With Surface Tablet, Microsoft Takes On Apple but Mimics Google

Microsoft’s curiously timed and orchestrated launch of its upcoming Surface tablet this week has set the tech blogosphere on fire, revealing an amazing upswell of interest in the Microsoft-branded device. But the Surface announcement raises as many question as it answers. And though it’s pretty clear that Apple and its iPad are the target of this product, Microsoft is taking a decidedly non-Apple approach to its design and creation.

Virtually everything about the Surface tablet is bizarre, even its name, which was previously used for a lumbering series of smart tables—yes, tables, not tablets—that have been unceremoniously recast as PixelSense. But what many on-site reports from the day of the launch didn’t care to mention is perhaps the most bizarre bit of all: The Surface tablet doesn’t even exist. It’s vaporware.

The devices that Microsoft showed off earlier this week weren’t real; they were simply prototypes. And anyone claiming to have gotten “hands-on” time with a Surface tablet was exaggerating, at best: No one was allowed to touch a working prototype, so those typing videos occurred on dead pieces of hardware without a working screen.

So that raises the first obvious question: Why did Microsoft suddenly rush to announce this device family? The company didn’t alert the press to Monday’s event until the previous Thursday, giving press and bloggers just days to book expensive last-minute travel to Los Angeles. What was that all about?

And why didn’t Microsoft reveal pricing for the devices? Is it waiting to see where Google comes in on its expected self-branded tablet? The closest we got to a price was that the higher-end, Intel-based version of the Surface would have a price tag similar to that of an Ultrabook. But Ultrabooks run in a wide range, from roughly $600 to $1,600, and this tablet needs to trend toward the very low end of that range. The lower-end ARM version must undercut the iPad (which costs $500 to $830, depending on model) to be competitive, as well.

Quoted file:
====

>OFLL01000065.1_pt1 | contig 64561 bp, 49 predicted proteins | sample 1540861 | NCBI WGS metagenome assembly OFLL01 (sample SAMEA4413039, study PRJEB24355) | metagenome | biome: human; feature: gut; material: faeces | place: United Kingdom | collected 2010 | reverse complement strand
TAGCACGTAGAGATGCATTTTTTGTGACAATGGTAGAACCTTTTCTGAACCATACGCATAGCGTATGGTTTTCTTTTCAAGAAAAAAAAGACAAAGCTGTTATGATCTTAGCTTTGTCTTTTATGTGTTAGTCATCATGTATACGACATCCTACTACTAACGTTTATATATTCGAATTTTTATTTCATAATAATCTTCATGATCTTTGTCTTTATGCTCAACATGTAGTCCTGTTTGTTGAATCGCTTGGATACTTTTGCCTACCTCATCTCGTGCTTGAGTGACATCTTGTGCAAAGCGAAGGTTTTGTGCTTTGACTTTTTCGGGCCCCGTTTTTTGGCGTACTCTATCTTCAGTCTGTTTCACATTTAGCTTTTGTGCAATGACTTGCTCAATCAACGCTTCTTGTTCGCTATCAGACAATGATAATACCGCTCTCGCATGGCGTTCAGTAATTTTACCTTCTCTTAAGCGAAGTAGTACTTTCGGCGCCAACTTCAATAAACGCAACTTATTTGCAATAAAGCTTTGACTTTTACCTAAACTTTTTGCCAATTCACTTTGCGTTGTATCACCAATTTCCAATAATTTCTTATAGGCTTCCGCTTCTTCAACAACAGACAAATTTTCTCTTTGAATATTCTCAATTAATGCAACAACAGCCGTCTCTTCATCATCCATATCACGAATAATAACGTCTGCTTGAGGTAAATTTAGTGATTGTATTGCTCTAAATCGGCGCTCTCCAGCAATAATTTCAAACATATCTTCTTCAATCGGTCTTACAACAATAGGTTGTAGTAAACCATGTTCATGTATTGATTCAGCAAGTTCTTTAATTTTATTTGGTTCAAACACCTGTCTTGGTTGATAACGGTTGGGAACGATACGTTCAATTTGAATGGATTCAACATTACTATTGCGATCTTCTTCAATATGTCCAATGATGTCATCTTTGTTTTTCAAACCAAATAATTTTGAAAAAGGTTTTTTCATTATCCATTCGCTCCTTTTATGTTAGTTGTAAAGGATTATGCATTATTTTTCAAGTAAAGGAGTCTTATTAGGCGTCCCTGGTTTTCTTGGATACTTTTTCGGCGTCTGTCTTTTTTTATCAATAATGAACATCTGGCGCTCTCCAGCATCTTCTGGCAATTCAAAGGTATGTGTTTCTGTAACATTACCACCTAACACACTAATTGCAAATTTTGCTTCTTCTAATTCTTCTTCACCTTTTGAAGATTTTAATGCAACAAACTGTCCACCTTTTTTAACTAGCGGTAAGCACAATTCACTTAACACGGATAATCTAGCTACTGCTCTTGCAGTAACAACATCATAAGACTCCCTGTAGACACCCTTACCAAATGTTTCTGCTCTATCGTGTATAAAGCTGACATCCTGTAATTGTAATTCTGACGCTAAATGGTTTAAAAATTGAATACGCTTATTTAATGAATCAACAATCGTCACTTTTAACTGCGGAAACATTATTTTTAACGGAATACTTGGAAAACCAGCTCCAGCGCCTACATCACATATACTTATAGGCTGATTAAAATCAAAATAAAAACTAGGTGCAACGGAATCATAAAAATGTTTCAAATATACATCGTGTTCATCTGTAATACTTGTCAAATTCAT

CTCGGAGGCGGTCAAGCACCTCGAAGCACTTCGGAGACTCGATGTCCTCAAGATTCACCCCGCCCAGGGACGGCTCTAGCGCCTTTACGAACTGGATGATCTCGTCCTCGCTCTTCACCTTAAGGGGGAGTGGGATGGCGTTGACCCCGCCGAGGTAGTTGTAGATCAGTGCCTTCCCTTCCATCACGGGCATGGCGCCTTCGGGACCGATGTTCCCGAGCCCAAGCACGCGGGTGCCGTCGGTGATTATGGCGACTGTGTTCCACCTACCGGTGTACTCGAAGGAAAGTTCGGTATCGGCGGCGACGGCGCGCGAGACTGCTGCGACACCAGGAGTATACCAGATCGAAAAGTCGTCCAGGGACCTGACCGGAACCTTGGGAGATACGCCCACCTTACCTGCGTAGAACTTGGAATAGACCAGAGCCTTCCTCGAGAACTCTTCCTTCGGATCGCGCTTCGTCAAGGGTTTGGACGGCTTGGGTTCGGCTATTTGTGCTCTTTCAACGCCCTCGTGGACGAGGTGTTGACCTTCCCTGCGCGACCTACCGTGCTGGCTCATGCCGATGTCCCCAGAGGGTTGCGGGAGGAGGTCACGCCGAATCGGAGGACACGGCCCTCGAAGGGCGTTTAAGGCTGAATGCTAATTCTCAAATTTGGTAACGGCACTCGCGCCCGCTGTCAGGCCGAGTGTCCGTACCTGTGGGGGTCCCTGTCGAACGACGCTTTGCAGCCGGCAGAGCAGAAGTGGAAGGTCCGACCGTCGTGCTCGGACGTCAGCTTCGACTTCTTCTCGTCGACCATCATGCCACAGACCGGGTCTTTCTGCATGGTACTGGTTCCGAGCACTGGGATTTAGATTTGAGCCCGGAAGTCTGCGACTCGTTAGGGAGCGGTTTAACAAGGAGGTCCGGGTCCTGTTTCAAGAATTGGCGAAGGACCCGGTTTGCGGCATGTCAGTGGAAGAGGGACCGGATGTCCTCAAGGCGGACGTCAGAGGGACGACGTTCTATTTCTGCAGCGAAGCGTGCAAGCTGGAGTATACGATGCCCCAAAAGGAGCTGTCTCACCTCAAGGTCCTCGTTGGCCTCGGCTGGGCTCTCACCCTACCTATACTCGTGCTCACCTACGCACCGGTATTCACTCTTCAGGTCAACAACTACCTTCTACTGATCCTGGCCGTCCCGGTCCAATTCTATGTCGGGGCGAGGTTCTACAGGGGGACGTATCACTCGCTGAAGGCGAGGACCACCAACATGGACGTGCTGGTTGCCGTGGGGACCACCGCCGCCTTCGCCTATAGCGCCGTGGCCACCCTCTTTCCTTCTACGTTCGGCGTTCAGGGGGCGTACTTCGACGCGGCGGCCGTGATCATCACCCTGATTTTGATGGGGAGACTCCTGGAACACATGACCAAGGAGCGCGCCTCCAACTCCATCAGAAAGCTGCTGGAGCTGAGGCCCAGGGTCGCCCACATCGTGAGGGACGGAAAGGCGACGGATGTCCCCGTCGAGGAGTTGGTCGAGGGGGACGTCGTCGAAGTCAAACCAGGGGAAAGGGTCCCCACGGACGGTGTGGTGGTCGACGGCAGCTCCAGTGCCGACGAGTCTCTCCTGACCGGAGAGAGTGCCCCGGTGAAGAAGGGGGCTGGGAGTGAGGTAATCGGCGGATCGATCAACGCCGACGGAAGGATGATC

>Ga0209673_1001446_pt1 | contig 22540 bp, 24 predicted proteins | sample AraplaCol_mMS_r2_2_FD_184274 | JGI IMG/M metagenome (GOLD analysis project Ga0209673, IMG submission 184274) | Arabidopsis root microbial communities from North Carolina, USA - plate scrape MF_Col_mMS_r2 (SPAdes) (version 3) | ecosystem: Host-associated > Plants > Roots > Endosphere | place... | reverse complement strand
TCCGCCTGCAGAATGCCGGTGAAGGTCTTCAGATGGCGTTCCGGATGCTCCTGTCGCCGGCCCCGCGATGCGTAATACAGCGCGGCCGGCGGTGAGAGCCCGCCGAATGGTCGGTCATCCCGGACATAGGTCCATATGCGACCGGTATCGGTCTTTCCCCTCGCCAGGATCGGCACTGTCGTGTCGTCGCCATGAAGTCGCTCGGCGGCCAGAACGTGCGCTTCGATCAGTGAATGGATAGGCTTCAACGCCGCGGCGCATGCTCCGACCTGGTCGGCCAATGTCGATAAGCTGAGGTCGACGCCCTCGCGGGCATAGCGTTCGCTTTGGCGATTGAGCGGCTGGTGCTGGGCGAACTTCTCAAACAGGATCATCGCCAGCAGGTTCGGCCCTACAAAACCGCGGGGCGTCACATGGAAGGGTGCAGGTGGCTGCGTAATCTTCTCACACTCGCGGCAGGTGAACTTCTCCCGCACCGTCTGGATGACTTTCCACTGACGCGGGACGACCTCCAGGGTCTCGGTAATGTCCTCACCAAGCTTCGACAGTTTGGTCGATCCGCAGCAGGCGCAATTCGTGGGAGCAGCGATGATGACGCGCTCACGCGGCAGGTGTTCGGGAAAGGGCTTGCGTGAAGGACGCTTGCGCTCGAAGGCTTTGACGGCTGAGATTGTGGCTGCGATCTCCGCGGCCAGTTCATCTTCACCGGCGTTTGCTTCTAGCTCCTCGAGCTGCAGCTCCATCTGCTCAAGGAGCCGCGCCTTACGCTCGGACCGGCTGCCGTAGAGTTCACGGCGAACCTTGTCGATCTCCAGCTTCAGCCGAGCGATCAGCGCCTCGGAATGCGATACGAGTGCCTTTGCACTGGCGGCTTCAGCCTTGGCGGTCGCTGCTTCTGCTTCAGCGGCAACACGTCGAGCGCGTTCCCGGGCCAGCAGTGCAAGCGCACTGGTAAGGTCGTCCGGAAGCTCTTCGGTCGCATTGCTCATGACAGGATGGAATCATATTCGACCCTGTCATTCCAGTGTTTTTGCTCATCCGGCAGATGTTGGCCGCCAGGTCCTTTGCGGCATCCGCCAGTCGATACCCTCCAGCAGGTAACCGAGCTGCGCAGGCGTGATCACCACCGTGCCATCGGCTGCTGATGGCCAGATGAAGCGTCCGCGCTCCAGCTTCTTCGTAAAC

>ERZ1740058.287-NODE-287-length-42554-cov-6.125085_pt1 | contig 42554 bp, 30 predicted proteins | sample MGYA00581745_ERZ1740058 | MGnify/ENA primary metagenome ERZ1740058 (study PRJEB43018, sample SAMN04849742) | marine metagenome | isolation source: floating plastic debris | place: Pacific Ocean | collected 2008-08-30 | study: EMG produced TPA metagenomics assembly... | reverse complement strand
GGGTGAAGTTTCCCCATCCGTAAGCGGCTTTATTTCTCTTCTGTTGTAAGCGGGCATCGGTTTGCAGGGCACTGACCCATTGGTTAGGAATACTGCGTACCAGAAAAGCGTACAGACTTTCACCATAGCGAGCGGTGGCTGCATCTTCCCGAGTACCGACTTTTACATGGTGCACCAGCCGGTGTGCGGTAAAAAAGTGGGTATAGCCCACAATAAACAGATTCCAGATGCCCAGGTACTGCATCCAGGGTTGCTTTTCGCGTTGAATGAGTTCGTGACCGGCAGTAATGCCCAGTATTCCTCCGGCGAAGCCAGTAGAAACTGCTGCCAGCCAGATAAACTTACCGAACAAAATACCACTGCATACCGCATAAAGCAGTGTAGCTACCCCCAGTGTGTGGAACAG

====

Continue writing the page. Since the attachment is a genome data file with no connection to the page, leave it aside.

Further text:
And will the cost include a keyboard case? If not, how much will those cost? (There are two versions, each presumably in different color choices.)

Why will the Intel version of the Surface ship a whopping 90 days after the launch of Windows 8? Why will only the Windows RT version be made available right away?

Microsoft talks up the cellular broadband capabilities in Windows 8 but never mentioned whether these devices will offer always-connected functionality. Will they include cellular broadband, if only as an option?

The list kind of goes on and on, and the more you think you want this device, the more you realize you know almost nothing about it. And that brings me to a final couple of related thoughts: For all of its desire to be just like Apple, Microsoft is nothing like Apple. And Apple would never have introduced such a half-realized product as this. Had Apple announced the Surface, you’d know everything about it, would be able to view the full product specs on its website, would see all of the model versions and options, and so on. And you’d be able to buy it, or at least preorder it, right now.

And that’s not the only way in which Microsoft is not Apple. In its mad bid to prevent Apple from completely eroding its core market, Microsoft is curiously not using the Apple playbook at all. It’s stealing Google’s strategy of slapping its brand on another company’s product and offering it in competition with both Apple’s iPad and the numerous slates and other computing devices that will be made by its own partners. With the Surface, Microsoft has decided to compete with everyone, even its friends.

Now, to be fair, Microsoft hardly had any choice, and as I’ve noted in the past, the software giant’s partners are both its strongest asset and its biggest curse. But while we can certainly expect backward-leaning tower PCs and thick laptops from these lumbering hardware makers, it’s fair to expect any number of elegant Ultrabooks, hybrids, convertibles, all-in-ones, and other innovative computing devices from these companies, too. All of them will compete with the Surface.

The Surface tablet looks amazing, but until we know more about it—until it is actually real—I recommend scaling back the excitement a bit. There are just too many questions.

TAGS: Windows 8
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